Can anyone please give me any insight into how to use hot water with this type of system? I haven't tried to use any yet. Could I run a full bath? Is it more expensive to run? Should I see about replacing it with combi.

    Sorry for all the questions but I am completely lost with it all.

    Many thanks for any replies!!
    Originally posted by Nikkilevel27
    Heat only or system boilers are usually the norm for larger properties. In both cases, the boiler just produces heat. Two or more motorised valves open and close to allow the heated flow to pass around the radiators; the coil inside the cylinder, or both. The thermostat controls the CH zone valve and an internal cylinder thermostat controls the zone valve to the cylinder. My property is equipped with a 250 Litre unvented cylinder which is timed to come on in the period 5.30 to 6.30 am each day. In truth, re-heating the cylinder takes about 45 minutes and, for example, yesterday the re-heating used about 7kWhs of gas. We have hot water available throughout the day - enough to run 5 baths.

    Converting a heat only boiler to a combi has its attractions - but cost is not one of them. All new combi boilers now have to comply with the new Boiler Plus 2018 regulations. Moreover, you cannot just change boiler types without changing the piping; removing the cylinder etc. In most domestic situations, a heat to combi boiler change only makes economic sense when both the boiler and the HW cylinder need to be replaced.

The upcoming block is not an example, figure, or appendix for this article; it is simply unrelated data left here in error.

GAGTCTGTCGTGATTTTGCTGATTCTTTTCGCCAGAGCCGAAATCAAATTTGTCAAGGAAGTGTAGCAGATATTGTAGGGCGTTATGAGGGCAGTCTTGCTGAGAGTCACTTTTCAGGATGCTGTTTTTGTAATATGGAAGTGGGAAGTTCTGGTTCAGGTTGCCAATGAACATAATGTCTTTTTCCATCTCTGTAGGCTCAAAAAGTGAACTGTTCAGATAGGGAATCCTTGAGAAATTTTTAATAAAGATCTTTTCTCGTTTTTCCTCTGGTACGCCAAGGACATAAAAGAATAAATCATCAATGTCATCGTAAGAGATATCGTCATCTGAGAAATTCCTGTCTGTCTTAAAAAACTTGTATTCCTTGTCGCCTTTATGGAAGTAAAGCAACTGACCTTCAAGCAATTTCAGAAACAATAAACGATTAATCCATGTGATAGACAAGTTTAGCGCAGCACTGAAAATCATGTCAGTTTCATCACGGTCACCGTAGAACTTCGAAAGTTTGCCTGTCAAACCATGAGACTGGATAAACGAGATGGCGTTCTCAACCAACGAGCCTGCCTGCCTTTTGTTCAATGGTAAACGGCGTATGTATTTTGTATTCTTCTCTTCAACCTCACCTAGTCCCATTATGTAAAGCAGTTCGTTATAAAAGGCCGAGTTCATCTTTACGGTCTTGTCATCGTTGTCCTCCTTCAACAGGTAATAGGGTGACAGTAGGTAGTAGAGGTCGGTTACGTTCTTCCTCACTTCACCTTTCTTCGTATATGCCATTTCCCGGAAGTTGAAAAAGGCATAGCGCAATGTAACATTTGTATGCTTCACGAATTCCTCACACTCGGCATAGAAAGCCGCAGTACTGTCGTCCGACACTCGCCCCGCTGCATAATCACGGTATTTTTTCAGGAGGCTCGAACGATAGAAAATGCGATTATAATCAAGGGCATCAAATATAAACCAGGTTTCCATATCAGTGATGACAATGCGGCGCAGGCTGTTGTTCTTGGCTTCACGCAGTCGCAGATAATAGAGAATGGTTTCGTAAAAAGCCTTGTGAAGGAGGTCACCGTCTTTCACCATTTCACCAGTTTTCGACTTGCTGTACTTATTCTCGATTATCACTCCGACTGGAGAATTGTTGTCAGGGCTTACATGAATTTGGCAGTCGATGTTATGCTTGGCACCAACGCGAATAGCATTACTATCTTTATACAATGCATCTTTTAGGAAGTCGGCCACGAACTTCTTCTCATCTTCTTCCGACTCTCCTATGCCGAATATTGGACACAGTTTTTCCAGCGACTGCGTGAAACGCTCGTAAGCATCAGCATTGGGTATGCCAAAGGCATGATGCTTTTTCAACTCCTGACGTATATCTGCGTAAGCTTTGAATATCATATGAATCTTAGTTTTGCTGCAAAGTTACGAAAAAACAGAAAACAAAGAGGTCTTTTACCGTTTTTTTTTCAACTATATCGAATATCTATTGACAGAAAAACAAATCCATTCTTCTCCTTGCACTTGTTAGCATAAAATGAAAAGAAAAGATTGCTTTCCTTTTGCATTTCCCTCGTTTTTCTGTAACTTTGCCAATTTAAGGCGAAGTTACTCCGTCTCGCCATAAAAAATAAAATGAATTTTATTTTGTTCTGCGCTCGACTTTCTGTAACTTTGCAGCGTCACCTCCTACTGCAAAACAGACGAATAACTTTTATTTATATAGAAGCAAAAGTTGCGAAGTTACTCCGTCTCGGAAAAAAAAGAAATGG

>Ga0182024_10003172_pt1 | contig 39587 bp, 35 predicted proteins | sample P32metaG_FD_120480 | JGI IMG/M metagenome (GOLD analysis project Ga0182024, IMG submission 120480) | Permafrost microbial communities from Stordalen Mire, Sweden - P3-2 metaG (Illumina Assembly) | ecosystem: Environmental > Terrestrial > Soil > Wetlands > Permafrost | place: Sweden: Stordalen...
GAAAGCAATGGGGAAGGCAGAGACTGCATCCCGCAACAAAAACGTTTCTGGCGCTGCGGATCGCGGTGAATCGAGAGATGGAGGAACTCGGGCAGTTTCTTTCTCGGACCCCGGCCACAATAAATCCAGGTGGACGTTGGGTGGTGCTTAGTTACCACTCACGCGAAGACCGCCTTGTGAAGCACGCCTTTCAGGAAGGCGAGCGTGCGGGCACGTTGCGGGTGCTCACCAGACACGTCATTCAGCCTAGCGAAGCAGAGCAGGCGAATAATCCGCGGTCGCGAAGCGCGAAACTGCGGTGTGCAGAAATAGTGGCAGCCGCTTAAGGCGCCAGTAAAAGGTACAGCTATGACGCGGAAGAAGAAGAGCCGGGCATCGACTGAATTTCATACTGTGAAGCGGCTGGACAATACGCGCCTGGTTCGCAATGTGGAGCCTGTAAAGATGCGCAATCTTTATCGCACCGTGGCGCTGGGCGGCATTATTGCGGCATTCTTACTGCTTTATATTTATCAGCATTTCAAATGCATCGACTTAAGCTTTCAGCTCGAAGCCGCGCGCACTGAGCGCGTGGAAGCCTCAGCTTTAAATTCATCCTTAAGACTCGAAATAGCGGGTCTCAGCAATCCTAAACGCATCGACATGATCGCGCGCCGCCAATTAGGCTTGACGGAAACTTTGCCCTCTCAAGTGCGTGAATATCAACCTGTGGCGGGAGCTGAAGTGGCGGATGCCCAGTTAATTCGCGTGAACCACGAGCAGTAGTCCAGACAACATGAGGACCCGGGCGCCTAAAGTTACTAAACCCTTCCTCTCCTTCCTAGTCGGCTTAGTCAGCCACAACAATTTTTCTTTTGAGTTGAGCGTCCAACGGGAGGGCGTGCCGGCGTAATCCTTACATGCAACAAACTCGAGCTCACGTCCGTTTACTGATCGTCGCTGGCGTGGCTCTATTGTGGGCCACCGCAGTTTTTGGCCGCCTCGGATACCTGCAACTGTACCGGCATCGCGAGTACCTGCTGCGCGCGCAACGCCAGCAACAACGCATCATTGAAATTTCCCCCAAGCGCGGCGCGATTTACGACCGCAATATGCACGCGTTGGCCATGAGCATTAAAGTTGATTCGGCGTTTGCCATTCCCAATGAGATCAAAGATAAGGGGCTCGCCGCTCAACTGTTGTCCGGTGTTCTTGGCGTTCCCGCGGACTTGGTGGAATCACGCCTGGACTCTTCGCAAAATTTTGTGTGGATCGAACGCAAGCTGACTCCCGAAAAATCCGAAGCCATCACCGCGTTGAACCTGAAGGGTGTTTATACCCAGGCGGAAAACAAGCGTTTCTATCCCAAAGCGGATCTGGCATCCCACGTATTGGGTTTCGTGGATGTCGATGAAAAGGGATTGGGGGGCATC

• Nikkilevel27
    • By Nikkilevel27 12th Jul 18, 9:59 AM
    • 23 Posts
    • 1 Thanks
    Nikkilevel27
    • #4
    • 12th Jul 18, 9:59 AM
    • #4
    • 12th Jul 18, 9:59 AM
    Thank you valiantson and Hengus. Guess it will just take a bit of getting used to and working things out.

    When should u heat the tank? It's not even a big house only 2 bed 1 bath. Haha.
    • Hengus
    • By Hengus 12th Jul 18, 10:45 AM
    • 6,138 Posts
    • 3,926 Thanks
    Hengus
    • #5
    • 12th Jul 18, 10:45 AM
    • #5
    • 12th Jul 18, 10:45 AM
    Thank you valiantson and Hengus. Guess it will just take a bit of getting used to and working things out.

    When should u heat the tank? It's not even a big house only 2 bed 1 bath. Haha.
    Originally posted by Nikkilevel27
    It doesnít really matter from a cost point of view. We have a hot water priority system so it makes sense to heat the cylinder when there is no heating demand. ON times depend on your usage pattern. When we had children at home, we had cylinder ON times from 6.30 to 9am and again at 4pm to 8pm. The timings do not mean that the cylinder is being heated constantly. HW heating will stop once the cylinder reaches the temperature set on the cylinder thermostat.
    • ed1178
    • By ed1178 13th Jul 18, 3:48 AM
    • 19 Posts
    • 10 Thanks
    ed1178
    • #6
    • 13th Jul 18, 3:48 AM
    • #6
    • 13th Jul 18, 3:48 AM